• Set aside money for a moment; what do you want in your career?
            • What are your secret passions and dreams?
            • What would bring more joy and happiness into your life?
            • What do you want your relationships to be like?
            • What qualities would you like to develop?
            • What are your values? What issues do you care about?
            • What are your talents? What’s special about you?
            • What would you most like to accomplish?
            • What would legacy would you like to leave behind?

            It may be helpful to write your thoughts down in a journal or creative vision board if you’re the creative type. Add your own questions, and ask others what they want out of life. Relax and make this exercise fun. You may want to set your answers aside for a while and come back to them later to see if any have changed or if you have anything to add.

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            What Would Your Best Life Look Like?

            Describe your ideal life in detail. Allow yourself to dream and imagine, and create a vivid picture. If you can’t visualize a picture, focus on how your best life would feel. If you find it difficult to envision your life 20 or 30 years from now, start with five years—even a few years into the future will give you a place to start. What you see may surprise you. Set aside preconceived notions. This is your chance to dream and fantasize.

            A few prompts to get you started:

            • What will you have accomplished already?
            • How will you feel about yourself?
            • What kind of people are in your life? How do you feel about them?
            • What does your ideal day look like?
            • Where are you? Where do you live? Think specifics, what city, state, or country, type of community, house or an apartment, style and atmosphere.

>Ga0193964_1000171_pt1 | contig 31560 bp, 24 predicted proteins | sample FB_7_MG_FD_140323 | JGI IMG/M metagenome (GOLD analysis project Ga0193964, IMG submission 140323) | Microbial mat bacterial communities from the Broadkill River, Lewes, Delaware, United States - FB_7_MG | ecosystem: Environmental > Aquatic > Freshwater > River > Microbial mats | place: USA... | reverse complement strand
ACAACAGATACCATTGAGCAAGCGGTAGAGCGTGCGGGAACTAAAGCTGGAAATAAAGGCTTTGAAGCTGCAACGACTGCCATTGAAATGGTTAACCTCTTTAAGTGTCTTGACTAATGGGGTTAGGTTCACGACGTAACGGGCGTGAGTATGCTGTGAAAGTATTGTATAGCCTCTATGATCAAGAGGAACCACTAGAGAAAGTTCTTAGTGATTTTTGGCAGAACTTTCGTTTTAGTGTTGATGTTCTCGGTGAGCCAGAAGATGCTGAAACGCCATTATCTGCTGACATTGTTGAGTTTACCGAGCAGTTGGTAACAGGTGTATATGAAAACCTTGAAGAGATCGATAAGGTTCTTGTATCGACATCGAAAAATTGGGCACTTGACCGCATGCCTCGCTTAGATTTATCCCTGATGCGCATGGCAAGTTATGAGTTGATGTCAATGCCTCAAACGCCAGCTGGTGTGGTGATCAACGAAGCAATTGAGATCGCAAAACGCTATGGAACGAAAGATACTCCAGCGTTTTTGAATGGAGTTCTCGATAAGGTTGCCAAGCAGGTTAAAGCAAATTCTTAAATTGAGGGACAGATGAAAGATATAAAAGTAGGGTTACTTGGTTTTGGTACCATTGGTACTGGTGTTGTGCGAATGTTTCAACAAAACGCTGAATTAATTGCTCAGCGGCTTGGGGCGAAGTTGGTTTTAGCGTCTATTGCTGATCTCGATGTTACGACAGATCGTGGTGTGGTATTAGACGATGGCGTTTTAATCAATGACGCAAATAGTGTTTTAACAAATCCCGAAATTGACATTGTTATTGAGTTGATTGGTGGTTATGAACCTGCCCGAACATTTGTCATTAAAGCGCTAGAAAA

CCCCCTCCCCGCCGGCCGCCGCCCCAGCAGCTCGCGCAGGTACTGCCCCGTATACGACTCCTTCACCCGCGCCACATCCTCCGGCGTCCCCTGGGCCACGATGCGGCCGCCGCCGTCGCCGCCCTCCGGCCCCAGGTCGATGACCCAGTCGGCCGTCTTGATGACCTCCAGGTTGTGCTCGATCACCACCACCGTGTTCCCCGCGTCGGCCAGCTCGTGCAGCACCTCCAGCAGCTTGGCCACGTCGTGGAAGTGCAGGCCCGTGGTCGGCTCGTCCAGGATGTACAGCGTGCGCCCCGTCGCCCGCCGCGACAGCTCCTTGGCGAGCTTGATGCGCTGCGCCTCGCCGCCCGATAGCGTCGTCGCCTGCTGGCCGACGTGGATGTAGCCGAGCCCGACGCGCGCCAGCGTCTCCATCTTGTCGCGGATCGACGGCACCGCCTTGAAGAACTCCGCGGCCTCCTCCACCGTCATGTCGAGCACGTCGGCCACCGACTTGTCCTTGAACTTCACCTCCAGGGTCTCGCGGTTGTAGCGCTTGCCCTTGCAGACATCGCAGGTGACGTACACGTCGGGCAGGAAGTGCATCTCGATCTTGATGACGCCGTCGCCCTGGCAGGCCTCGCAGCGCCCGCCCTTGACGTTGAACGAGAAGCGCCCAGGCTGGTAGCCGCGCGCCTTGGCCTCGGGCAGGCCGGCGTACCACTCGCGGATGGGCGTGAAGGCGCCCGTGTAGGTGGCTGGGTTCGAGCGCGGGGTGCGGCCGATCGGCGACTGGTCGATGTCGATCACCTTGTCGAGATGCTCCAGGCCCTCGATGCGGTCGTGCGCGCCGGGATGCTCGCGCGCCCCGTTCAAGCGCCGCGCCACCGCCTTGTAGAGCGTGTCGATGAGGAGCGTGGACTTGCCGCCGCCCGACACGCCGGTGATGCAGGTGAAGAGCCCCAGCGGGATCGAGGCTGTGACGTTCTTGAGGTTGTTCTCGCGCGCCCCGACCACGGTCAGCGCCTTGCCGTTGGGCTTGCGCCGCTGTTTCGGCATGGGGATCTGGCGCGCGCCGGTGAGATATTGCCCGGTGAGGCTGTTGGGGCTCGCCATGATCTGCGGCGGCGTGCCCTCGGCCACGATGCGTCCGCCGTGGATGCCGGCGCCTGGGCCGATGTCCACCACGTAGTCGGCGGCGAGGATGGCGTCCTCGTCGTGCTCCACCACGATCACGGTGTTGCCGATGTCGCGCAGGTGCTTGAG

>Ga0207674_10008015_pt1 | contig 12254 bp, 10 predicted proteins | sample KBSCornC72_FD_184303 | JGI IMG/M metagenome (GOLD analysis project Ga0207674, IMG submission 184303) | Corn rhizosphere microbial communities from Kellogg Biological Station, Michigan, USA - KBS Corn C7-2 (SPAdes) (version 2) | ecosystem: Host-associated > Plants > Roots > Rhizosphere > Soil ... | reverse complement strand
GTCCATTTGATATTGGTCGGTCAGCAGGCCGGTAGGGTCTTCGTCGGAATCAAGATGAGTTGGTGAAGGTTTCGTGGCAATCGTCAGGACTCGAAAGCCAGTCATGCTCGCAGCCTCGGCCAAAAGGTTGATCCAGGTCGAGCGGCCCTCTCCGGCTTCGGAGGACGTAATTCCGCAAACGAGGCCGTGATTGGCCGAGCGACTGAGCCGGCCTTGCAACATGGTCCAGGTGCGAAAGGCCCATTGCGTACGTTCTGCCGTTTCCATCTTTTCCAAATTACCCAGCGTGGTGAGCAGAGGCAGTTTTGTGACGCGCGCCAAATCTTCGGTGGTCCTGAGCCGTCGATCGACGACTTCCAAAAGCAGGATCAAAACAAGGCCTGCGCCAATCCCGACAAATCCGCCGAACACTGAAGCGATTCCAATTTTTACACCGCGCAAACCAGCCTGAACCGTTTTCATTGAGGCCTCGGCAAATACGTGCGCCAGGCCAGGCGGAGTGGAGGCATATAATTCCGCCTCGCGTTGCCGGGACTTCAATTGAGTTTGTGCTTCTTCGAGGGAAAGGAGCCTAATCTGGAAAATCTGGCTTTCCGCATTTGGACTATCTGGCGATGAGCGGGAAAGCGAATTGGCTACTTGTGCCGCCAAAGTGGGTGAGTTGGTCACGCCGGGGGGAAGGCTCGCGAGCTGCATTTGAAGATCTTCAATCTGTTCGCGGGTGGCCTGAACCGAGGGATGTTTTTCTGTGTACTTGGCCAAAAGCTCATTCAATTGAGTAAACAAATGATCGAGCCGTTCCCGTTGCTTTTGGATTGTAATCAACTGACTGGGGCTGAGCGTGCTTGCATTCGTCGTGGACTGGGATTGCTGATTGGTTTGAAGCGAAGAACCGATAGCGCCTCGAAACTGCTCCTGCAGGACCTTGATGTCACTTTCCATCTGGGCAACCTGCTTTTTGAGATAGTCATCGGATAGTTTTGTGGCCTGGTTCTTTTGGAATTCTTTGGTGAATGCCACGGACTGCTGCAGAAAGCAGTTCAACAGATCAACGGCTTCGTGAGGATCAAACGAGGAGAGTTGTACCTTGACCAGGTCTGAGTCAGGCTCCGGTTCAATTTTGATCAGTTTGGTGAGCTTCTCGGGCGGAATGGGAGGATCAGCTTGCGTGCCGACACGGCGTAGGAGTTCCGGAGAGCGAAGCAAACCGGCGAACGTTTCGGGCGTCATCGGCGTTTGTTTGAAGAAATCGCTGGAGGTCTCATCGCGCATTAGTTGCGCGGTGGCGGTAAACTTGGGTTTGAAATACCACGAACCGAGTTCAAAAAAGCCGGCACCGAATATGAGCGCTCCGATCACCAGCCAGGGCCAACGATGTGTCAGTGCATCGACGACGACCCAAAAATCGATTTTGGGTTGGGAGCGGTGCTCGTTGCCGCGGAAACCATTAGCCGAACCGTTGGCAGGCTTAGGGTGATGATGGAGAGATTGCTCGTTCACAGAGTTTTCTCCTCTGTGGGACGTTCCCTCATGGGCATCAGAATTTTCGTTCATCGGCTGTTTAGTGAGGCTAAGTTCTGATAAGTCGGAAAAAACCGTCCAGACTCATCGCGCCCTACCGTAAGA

• What would you be doing?
            • Are you with another person, a group of people, or are you by yourself?
            • How are you dressed?
            • What’s your state of mind? Happy or sad? Contented or frustrated?
            • What does your physical body look like? How do you feel about that?
            • Does your best life make you smile and make your heart sing? If it doesn’t, dig deeper, dream bigger.

            It’s important to focus on the result, or at least a way-point in your life. Don’t think about the process for getting there yet—that’s the next stepGive yourself permission to revisit this vision every day, even if only for a few minutes. Keep your vision alive and in the front of your mind.

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            Plan Backwards

            It may sound counter-intuitive to plan backwards rather than forwards, but when you’re planning your life from the end result, it’s often more useful to consider the last step and work your way back to the first. This is actually a valuable and practical strategy for making your vision a reality.

            • What’s the last thing that would’ve had to happen to achieve your best life?
            • What’s the most important choice you would’ve had to make?
            • What would you have needed to learn along the way?
            • What important actions would you have had to take?
            • What beliefs would you have needed to change?
            • What habits or behaviors would you have had to cultivate?
            • What type of support would you have had to enlist?
            • How long will it have taken you to realize your best life?
            • What steps or milestones would you have needed to reach along the way?

            Now it’s time to think about your first step, and the next step after that. Ponder the gap between where you are now and where you want to be in the future. It may seem impossible, but it’s quite achievable if you take it step-by-step.

            It’s important to revisit this vision from time to time. Don’t be surprised if your answers to the questions, your technicolor vision, and the resulting plans change. That can actually be a very good thing; as you change in unforeseeable ways, the best life you envision will change as well. For now, it’s important to use the process, create your vision, and take the first step towards making that vision a reality.

            Featured photo credit: Matt Noble via unsplash.com